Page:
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Back to Table of Contents, A Declaration of Universal Rights

Article 2 — Self-Government

Section 8: Prohibitions On Compulsory Support; Intellectual Freedom

No person shall be compelled by any means, including taxation, to support in any measure, large or small, any commission or endowment for science, arts or humanities, any newspaper, magazine, radio, television or other media, nor shall any person be compelled to support or frequent any edu­cational school, institution, or university whatsoever; nor shall be enforced, restrained, molested, or burdened in his person or property, nor shall otherwise suffer, on account of his opinions or belief; but all people shall be free to profess, and by argument to maintain, their opinions, and these same shall in no wise diminish, enlarge, or affect their civil capacities.

Section 9: Free Exercise Of Religion; No Establishment Of Religion

Religion is the duty our Creator requires of all men with respect to Himself and the mutual duties of charity He requires of all men toward each other. The manner of discharging those duties can only be directed by one's reason and conviction, not by force or coercion. All people are equally en­titled to the free exercise of religion, according to the dictates of their convictions alone.

No person shall be compelled to attend or support any religious worship, place, or ministry whatsoever. No person shall be forced, restrained or disturbed in his body or goods; nor shall he otherwise suffer before the law on account of his religious opinions or beliefs. All people shall be free to profess, proselytize or evangelize, and by argument to maintain their opinions in matters of religion, and the same shall in no way diminish, enlarge, or affect their civil capacities.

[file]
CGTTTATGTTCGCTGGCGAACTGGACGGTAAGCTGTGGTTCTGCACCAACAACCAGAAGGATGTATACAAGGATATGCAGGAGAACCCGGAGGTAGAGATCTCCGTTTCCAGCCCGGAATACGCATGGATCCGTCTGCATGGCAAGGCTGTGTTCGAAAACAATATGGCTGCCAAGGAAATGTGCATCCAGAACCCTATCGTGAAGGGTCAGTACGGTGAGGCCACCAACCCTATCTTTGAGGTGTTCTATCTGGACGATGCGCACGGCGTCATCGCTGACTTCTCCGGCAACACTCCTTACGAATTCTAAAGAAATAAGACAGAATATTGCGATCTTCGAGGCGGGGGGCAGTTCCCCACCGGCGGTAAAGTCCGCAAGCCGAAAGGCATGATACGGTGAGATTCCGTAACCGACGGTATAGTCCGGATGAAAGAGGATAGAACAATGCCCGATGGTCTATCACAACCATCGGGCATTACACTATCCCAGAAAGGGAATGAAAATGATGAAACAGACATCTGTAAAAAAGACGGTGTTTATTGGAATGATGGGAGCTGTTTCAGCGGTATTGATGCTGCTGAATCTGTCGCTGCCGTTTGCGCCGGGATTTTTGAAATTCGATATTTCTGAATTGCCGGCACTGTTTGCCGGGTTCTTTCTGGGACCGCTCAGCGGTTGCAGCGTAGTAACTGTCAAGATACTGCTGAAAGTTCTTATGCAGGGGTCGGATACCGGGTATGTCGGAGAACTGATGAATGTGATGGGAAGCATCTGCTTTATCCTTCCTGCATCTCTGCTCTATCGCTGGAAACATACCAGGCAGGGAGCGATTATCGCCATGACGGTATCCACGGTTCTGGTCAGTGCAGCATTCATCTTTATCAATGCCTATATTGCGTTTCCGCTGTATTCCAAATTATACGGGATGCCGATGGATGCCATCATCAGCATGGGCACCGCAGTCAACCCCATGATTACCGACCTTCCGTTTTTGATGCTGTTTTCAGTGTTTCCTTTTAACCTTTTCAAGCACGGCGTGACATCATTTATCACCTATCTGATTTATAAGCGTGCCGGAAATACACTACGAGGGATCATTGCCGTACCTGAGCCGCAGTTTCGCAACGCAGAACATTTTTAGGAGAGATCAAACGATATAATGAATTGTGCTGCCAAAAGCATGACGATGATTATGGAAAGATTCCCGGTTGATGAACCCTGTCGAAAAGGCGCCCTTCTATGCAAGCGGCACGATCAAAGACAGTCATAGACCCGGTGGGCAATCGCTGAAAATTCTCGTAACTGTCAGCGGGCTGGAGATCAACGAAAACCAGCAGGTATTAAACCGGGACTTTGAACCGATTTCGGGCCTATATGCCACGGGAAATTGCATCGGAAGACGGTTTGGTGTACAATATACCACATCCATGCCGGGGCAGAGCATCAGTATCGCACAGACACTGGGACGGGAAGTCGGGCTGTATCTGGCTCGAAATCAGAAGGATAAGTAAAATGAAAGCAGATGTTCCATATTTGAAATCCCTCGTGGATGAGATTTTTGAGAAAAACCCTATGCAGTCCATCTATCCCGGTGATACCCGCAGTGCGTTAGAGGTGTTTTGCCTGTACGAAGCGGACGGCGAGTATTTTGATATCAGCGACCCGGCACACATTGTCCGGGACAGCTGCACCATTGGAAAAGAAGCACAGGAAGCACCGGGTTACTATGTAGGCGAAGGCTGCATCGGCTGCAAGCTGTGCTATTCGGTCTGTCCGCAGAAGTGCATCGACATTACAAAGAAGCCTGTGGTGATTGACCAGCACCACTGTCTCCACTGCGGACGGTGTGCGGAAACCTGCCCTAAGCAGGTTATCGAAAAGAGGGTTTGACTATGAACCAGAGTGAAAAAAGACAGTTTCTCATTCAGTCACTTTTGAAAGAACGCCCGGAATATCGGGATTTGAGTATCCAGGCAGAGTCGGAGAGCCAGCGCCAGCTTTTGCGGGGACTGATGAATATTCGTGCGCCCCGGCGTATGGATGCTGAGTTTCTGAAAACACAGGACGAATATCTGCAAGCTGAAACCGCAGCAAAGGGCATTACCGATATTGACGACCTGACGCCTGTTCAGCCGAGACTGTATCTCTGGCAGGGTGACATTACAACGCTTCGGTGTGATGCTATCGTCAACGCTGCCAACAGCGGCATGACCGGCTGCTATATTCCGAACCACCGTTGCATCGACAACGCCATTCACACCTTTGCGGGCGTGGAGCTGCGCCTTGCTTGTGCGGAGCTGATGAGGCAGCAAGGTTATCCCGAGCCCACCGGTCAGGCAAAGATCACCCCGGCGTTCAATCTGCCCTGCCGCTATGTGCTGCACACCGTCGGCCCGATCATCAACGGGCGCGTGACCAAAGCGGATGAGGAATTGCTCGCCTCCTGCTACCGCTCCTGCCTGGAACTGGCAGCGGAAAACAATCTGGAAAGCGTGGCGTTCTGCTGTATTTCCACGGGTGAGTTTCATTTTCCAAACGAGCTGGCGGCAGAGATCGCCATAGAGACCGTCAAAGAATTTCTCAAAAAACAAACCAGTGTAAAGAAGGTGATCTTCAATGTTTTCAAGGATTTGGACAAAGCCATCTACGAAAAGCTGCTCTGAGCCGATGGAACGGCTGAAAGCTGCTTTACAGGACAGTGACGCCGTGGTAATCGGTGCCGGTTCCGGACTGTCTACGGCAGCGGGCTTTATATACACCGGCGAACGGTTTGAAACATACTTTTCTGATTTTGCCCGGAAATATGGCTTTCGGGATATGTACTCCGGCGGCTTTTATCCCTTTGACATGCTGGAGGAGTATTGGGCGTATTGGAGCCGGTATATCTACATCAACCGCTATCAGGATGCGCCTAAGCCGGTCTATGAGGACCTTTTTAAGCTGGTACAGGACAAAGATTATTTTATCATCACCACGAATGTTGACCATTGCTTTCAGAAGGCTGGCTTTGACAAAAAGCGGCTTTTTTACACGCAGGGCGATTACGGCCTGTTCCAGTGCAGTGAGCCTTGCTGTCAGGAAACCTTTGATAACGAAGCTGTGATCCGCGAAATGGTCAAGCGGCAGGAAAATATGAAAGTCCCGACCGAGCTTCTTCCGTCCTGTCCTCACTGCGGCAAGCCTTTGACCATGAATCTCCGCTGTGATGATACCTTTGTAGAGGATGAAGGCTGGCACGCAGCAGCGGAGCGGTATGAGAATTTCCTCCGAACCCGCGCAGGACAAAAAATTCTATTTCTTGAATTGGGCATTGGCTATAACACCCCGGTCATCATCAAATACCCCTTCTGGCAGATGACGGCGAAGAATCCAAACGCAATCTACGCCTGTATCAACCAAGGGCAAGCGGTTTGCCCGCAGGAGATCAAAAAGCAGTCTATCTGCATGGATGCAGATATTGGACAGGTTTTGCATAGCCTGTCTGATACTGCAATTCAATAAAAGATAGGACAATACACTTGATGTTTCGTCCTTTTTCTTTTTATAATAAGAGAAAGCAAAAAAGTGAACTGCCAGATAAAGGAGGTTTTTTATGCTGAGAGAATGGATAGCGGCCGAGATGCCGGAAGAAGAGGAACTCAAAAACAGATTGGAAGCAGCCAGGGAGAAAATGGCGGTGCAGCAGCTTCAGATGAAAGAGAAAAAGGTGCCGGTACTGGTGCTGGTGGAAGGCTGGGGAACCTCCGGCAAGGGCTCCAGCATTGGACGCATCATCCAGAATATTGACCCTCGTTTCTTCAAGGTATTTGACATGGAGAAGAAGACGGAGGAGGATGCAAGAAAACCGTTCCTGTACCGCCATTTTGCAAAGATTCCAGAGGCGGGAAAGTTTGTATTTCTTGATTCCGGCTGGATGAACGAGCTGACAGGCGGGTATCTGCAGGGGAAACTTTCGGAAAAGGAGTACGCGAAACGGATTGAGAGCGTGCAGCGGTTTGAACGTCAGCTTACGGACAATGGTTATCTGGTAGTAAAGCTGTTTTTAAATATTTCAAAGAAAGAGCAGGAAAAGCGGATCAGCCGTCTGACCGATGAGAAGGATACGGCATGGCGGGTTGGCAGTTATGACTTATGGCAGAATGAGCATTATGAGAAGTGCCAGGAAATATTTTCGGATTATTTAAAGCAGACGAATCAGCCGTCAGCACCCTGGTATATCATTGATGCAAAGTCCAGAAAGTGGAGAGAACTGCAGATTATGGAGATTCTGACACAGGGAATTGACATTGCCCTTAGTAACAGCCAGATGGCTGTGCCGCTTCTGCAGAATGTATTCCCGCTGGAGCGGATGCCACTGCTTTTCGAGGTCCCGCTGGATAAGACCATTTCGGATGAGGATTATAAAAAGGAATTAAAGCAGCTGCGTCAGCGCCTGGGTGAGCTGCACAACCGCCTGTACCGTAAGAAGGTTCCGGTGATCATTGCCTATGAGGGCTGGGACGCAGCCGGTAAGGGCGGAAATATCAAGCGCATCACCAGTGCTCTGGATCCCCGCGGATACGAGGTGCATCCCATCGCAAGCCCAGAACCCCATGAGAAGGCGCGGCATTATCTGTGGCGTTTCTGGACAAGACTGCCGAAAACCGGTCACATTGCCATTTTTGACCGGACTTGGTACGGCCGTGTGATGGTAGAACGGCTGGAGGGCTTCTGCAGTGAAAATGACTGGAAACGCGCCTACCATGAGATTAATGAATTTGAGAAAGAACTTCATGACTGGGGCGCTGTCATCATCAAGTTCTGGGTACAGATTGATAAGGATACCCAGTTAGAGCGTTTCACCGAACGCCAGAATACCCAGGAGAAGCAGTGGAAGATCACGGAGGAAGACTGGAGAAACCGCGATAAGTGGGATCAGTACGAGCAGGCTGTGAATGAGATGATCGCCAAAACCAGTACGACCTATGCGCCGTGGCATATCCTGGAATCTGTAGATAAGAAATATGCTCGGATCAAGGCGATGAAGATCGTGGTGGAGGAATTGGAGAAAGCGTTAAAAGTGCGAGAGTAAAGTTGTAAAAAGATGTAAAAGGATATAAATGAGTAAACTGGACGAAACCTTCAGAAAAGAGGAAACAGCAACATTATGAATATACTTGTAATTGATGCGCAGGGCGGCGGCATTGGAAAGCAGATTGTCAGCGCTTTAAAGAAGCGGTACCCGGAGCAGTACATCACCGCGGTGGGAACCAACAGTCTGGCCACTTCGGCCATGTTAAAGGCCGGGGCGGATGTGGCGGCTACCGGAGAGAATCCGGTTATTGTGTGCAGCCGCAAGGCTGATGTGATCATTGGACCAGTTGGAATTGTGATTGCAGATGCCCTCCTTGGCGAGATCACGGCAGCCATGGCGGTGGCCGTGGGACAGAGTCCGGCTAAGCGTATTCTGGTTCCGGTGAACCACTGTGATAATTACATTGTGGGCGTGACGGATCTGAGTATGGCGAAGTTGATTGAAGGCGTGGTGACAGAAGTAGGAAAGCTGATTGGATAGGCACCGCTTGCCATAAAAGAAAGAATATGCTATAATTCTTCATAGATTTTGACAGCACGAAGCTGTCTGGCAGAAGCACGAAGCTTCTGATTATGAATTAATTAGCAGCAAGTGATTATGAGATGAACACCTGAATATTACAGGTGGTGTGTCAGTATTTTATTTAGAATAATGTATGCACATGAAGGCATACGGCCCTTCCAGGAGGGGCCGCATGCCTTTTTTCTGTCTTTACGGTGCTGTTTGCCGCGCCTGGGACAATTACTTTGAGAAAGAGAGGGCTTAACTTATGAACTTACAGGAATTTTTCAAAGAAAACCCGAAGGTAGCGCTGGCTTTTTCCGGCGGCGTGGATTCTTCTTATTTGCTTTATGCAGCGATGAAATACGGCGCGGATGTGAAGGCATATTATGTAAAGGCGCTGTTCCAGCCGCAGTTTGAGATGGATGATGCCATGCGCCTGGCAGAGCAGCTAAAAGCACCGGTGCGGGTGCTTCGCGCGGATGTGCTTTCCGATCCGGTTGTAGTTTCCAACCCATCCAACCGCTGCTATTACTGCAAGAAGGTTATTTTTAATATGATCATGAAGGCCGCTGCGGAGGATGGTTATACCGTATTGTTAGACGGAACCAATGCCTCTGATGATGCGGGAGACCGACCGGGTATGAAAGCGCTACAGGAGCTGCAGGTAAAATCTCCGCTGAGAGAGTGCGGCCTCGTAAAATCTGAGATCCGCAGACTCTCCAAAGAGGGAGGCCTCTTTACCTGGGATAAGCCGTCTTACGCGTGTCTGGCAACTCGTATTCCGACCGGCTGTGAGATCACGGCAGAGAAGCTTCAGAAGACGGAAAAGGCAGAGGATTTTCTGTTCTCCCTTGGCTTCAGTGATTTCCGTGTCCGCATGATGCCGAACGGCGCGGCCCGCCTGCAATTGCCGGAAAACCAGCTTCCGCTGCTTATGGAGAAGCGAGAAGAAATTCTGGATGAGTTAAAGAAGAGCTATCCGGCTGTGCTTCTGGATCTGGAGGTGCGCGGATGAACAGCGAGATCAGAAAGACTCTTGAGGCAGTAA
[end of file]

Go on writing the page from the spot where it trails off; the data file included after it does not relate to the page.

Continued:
To compel men to furnish contributions of money for the propagation of opinions which he disbelieves is both sinful and tyrannical. Even forcing him to support this or that teacher, artist, journalist, scientist, or religious instructor, deprives him of the liberty of voluntarily giving his contributions to the particular individ­ual whose belief he would make his own. The list herein is not meant to be exhaustive. In general, civil govern­ment may not compel support via taxation of any object which does not conform to civil government's juris­diction according to the laws of nature and nature's God.

For instance, the civil government can establish a school to teach its military at taxpayers' expense, since defense is within civil government's power. This does not, however, permit the exception to be expanded beyond the rule or give civil government any general jurisdiction over ideas.

Furthermore, God created the mind free, and manifested His supreme will that free it should remain. Attempts to influence it by punishment or civil incapacitations are contrary to the plan of God who being both the Lord of the body and the mind, yet chose not to force men by coercion on either. Likewise, God has not extended to civil government the power to compulsorily expose men to opinions or ideas, religious or non­religious.

Civil support of ideas or beliefs tends to corrupt those ideas by bribing with a monopoly of worldly honors and positions those who will externally profess and conform their thoughts and actions thereto.

Civil government's powers do not extend into the field of opinion and ideas, whether they are religious or non-religious. When opinions and ideas, however, break out into criminal acts, then civil government may punish such wrongful acts. For example, if human sacrifice is claimed as a necessary aspect of religious wor­ship, such a sacrifice is subject to punishment by civil government, as murder is a criminal act. (See also Article 5, Section 16.)

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